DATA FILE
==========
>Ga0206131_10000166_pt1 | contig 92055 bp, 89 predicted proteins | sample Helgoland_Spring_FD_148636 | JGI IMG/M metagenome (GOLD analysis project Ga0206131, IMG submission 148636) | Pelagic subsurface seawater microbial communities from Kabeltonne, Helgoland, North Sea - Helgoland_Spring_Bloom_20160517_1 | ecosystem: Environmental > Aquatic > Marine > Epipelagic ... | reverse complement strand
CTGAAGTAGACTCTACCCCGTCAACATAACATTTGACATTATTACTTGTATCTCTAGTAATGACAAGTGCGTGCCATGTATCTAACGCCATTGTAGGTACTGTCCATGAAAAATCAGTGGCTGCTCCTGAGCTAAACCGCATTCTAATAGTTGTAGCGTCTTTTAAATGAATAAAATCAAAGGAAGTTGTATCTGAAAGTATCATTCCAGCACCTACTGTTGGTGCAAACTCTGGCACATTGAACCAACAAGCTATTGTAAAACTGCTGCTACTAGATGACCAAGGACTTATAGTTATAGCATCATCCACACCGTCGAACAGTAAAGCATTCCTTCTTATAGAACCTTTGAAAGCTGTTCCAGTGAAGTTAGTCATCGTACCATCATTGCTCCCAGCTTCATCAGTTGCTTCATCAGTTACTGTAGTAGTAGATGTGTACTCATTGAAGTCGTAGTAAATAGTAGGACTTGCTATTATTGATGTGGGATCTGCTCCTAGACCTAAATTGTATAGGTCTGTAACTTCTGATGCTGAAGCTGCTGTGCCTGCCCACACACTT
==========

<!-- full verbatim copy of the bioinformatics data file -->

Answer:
>Ga0206131_10000166_pt1 | contig 92055 bp, 89 predicted proteins | sample Helgoland_Spring_FD_148636 | JGI IMG/M metagenome (GOLD analysis project Ga0206131, IMG submission 148636) | Pelagic subsurface seawater microbial communities from Kabeltonne, Helgoland, North Sea - Helgoland_Spring_Bloom_20160517_1 | ecosystem: Environmental > Aquatic > Marine > Epipelagic ... | reverse complement strand
CTGAAGTAGACTCTACCCCGTCAACATAACATTTGACATTATTACTTGTATCTCTAGTAATGACAAGTGCGTGCCATGTATCTAACGCCATTGTAGGTACTGTCCATGAAAAATCAGTGGCTGCTCCTGAGCTAAACCGCATTCTAATAGTTGTAGCGTCTTTTAAATGAATAAAATCAAAGGAAGTTGTATCTGAAAGTATCATTCCAGCACCTACTGTTGGTGCAAACTCTGGCACATTGAACCAACAAGCTATTGTAAAACTGCTGCTACTAGATGACCAAGGACTTATAGTTATAGCATCATCCACACCGTCGAACAGTAAAGCATTCCTTCTTATAGAACCTTTGAAAGCTGTTCCAGTGAAGTTAGTCATCGTACCATCATTGCTCCCAGCTTCATCAGTTGCTTCATCAGTTACTGTAGTAGTAGATGTGTACTCATTGAAGTCGTAGTAAATAGTAGGACTTGCTATTATTGATGTGGGATCTGCTCCTAGACCTAAATTGTATAGGTCTGTAACTTCTGATGCTGAAGCTGCTGTGCCTGCCCACACACTT